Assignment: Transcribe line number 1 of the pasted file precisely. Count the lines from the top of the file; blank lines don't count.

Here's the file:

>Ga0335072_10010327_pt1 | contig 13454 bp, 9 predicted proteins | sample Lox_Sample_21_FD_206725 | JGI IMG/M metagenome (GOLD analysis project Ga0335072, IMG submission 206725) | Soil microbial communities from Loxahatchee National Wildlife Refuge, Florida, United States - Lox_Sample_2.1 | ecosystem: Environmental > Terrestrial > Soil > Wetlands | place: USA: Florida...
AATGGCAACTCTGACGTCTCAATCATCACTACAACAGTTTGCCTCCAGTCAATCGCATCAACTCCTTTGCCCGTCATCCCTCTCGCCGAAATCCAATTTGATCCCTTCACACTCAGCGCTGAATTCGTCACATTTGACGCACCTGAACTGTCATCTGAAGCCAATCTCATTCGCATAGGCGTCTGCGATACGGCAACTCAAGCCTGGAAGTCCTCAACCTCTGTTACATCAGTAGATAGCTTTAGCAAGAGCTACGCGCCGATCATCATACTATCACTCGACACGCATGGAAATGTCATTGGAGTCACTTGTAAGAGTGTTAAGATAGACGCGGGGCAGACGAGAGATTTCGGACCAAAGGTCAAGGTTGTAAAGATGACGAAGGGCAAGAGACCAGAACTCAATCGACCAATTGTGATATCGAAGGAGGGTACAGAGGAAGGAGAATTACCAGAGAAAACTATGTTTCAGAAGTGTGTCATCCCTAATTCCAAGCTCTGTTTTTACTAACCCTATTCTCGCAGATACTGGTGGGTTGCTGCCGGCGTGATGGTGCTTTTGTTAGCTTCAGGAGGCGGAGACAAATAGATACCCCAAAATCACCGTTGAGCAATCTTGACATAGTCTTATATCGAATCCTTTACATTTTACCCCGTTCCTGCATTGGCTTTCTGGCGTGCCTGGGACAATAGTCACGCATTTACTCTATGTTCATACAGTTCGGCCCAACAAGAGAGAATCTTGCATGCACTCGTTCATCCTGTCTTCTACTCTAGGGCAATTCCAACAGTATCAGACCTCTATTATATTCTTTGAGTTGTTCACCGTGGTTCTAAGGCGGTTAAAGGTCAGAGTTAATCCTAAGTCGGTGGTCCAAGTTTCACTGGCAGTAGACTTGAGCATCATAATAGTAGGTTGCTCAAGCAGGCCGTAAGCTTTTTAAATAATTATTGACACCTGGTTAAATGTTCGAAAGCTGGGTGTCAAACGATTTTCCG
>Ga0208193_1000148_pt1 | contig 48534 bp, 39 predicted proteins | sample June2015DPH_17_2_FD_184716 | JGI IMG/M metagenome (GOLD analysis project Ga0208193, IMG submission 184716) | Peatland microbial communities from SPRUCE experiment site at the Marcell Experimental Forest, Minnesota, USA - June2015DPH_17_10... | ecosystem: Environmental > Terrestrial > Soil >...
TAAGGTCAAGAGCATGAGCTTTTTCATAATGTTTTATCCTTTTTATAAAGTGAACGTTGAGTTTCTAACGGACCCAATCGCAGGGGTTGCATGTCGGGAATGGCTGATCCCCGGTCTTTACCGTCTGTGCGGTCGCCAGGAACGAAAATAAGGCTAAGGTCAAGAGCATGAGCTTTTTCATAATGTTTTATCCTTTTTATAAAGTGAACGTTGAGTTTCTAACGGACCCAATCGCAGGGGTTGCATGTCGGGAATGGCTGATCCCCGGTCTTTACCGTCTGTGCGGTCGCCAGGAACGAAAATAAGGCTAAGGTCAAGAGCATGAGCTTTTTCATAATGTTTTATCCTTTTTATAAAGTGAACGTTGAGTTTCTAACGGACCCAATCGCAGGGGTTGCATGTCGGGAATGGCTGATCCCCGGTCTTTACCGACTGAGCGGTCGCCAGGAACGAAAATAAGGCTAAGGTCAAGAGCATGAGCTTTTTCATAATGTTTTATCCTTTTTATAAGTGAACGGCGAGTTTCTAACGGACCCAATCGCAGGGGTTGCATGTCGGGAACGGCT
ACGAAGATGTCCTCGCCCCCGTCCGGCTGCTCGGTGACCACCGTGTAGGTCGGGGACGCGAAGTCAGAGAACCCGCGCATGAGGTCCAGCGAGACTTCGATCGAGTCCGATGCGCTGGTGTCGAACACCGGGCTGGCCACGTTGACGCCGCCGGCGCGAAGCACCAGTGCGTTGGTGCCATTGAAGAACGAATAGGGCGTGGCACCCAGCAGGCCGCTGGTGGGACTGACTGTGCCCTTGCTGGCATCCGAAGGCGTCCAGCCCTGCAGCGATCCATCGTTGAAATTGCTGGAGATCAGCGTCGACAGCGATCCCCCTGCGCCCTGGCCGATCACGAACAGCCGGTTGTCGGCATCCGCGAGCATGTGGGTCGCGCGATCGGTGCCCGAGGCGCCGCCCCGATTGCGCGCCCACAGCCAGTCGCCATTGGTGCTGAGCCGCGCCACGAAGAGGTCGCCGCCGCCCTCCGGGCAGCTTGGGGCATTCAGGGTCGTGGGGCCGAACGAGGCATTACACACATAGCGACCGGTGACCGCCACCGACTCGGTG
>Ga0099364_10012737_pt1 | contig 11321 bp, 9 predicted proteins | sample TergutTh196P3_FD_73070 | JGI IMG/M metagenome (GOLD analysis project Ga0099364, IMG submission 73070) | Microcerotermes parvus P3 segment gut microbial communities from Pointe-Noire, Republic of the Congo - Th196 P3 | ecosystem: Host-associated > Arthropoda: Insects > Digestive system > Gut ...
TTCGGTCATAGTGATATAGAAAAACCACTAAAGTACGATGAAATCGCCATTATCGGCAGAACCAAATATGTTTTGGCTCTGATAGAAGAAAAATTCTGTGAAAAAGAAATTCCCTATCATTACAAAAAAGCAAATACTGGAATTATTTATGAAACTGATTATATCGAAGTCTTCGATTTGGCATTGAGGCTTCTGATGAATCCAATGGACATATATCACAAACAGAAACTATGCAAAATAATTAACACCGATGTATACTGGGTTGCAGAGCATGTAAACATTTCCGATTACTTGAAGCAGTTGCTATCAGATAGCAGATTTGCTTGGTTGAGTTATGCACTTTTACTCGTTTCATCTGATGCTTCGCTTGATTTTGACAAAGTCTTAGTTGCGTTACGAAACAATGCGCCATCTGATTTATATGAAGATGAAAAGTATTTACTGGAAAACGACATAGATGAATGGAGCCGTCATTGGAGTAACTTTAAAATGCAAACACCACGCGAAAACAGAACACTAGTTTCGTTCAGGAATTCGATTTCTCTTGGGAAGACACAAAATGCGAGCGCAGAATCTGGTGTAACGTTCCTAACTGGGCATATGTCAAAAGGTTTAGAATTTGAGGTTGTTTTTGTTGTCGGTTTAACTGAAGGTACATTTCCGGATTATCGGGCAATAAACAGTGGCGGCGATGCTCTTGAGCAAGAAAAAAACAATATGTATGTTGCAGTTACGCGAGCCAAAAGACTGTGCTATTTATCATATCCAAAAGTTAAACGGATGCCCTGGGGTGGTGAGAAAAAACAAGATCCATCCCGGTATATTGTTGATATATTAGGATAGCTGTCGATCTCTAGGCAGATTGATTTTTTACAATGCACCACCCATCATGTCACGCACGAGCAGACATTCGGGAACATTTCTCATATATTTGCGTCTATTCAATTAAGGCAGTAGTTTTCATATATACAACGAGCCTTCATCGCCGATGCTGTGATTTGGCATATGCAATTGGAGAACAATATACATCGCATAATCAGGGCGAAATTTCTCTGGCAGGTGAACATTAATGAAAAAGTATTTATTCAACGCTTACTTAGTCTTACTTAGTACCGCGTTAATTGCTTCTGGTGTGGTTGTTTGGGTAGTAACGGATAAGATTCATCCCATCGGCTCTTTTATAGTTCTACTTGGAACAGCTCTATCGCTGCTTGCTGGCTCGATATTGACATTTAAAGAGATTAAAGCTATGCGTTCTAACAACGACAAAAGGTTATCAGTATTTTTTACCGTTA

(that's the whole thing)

>Ga0335072_10010327_pt1 | contig 13454 bp, 9 predicted proteins | sample Lox_Sample_21_FD_206725 | JGI IMG/M metagenome (GOLD analysis project Ga0335072, IMG submission 206725) | Soil microbial communities from Loxahatchee National Wildlife Refuge, Florida, United States - Lox_Sample_2.1 | ecosystem: Environmental > Terrestrial > Soil > Wetlands | place: USA: Florida...